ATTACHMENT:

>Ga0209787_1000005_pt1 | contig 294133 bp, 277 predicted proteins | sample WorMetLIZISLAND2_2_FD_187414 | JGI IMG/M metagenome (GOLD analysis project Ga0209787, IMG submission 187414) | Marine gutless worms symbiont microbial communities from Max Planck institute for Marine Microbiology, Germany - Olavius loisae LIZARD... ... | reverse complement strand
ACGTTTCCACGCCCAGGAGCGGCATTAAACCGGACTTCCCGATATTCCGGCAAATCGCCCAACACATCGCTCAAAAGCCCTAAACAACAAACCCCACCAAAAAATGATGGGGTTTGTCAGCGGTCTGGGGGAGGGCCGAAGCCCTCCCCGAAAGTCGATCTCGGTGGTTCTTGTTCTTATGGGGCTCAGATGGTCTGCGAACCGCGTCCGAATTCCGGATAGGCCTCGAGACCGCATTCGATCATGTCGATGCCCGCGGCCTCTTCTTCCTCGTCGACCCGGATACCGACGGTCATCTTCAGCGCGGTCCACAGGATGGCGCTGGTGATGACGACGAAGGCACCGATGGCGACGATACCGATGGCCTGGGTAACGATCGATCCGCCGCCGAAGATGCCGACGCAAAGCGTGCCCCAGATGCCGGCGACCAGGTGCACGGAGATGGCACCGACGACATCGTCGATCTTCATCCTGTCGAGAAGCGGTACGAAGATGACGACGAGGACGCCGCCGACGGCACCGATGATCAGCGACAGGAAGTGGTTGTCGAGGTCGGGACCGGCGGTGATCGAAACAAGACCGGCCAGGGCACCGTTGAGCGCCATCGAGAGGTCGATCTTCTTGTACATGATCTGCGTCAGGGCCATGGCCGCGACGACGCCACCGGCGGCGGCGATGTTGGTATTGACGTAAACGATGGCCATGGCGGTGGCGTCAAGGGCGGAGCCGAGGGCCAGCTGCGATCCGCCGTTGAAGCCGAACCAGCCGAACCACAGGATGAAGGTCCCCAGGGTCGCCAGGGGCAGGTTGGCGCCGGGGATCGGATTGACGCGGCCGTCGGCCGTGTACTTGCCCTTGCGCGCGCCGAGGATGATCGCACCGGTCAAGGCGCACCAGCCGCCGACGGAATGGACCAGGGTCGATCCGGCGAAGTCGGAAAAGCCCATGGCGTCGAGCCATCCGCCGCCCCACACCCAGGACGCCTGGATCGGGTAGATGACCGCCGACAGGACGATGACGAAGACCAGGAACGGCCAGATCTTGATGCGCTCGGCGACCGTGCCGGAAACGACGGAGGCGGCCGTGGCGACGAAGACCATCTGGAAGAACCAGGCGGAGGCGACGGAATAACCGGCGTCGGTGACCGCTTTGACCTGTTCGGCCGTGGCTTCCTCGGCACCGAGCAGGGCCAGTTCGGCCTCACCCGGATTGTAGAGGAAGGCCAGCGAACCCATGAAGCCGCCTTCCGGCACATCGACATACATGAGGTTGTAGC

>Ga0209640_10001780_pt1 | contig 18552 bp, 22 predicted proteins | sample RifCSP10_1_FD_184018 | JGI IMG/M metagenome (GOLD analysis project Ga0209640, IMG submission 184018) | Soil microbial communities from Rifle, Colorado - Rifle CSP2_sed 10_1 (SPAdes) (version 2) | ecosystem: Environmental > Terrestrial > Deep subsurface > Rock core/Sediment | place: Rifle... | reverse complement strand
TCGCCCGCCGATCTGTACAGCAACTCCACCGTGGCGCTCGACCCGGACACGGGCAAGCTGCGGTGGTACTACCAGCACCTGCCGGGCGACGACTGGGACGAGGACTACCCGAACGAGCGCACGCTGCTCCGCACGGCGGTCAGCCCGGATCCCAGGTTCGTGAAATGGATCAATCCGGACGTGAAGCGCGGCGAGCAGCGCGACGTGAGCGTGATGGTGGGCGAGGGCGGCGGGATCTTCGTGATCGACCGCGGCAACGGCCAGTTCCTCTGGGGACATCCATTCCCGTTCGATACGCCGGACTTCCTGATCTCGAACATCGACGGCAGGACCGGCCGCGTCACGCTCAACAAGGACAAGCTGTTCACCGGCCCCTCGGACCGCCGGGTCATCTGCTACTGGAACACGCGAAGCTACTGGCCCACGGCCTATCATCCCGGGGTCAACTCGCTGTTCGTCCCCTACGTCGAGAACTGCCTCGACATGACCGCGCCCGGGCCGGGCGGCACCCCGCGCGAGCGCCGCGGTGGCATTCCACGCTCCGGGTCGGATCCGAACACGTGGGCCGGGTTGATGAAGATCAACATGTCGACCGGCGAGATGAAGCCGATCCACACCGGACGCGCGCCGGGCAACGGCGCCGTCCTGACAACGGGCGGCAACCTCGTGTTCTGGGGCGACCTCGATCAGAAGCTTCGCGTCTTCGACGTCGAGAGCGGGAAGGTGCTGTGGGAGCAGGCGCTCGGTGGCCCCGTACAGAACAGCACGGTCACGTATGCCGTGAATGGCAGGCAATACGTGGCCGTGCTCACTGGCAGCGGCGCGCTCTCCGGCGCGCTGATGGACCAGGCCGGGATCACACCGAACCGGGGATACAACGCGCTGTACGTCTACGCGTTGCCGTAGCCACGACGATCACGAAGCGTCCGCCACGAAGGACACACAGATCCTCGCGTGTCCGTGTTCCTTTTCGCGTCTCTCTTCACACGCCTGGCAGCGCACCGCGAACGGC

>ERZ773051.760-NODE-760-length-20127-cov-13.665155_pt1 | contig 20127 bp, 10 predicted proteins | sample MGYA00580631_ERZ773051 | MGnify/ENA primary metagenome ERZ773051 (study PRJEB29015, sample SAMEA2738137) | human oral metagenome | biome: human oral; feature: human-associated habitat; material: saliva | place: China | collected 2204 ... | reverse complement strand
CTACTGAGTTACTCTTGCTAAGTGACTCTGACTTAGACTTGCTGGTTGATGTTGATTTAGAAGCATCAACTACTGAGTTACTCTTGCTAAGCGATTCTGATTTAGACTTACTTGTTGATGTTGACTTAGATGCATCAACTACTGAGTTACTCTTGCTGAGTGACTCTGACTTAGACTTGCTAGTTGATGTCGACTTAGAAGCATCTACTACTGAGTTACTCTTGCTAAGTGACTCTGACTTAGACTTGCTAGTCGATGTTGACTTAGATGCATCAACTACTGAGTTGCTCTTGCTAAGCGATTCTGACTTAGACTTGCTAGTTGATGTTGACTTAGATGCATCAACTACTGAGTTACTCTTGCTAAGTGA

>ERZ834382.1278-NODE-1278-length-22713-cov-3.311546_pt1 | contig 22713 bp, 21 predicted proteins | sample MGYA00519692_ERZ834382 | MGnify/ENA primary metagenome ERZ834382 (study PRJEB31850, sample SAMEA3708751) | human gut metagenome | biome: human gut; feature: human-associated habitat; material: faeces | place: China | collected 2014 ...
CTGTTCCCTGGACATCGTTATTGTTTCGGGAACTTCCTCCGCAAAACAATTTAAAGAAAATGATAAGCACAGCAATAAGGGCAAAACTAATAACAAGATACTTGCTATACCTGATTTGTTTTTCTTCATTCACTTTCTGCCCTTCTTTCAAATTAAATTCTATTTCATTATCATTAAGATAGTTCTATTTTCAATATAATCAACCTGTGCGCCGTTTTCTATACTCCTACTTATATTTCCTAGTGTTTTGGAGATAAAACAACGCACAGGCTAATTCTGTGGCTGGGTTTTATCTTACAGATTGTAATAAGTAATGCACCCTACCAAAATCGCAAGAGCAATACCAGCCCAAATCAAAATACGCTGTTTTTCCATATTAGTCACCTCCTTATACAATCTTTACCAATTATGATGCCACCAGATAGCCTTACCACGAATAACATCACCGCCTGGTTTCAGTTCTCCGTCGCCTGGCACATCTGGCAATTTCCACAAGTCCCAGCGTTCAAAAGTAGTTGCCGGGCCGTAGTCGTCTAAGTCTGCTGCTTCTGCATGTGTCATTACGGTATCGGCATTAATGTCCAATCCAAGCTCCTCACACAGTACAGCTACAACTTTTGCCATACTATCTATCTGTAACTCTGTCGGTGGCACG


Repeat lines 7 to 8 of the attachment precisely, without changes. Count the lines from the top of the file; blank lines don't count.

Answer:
>ERZ834382.1278-NODE-1278-length-22713-cov-3.311546_pt1 | contig 22713 bp, 21 predicted proteins | sample MGYA00519692_ERZ834382 | MGnify/ENA primary metagenome ERZ834382 (study PRJEB31850, sample SAMEA3708751) | human gut metagenome | biome: human gut; feature: human-associated habitat; material: faeces | place: China | collected 2014 ...
CTGTTCCCTGGACATCGTTATTGTTTCGGGAACTTCCTCCGCAAAACAATTTAAAGAAAATGATAAGCACAGCAATAAGGGCAAAACTAATAACAAGATACTTGCTATACCTGATTTGTTTTTCTTCATTCACTTTCTGCCCTTCTTTCAAATTAAATTCTATTTCATTATCATTAAGATAGTTCTATTTTCAATATAATCAACCTGTGCGCCGTTTTCTATACTCCTACTTATATTTCCTAGTGTTTTGGAGATAAAACAACGCACAGGCTAATTCTGTGGCTGGGTTTTATCTTACAGATTGTAATAAGTAATGCACCCTACCAAAATCGCAAGAGCAATACCAGCCCAAATCAAAATACGCTGTTTTTCCATATTAGTCACCTCCTTATACAATCTTTACCAATTATGATGCCACCAGATAGCCTTACCACGAATAACATCACCGCCTGGTTTCAGTTCTCCGTCGCCTGGCACATCTGGCAATTTCCACAAGTCCCAGCGTTCAAAAGTAGTTGCCGGGCCGTAGTCGTCTAAGTCTGCTGCTTCTGCATGTGTCATTACGGTATCGGCATTAATGTCCAATCCAAGCTCCTCACACAGTACAGCTACAACTTTTGCCATACTATCTATCTGTAACTCTGTCGGTGGCACG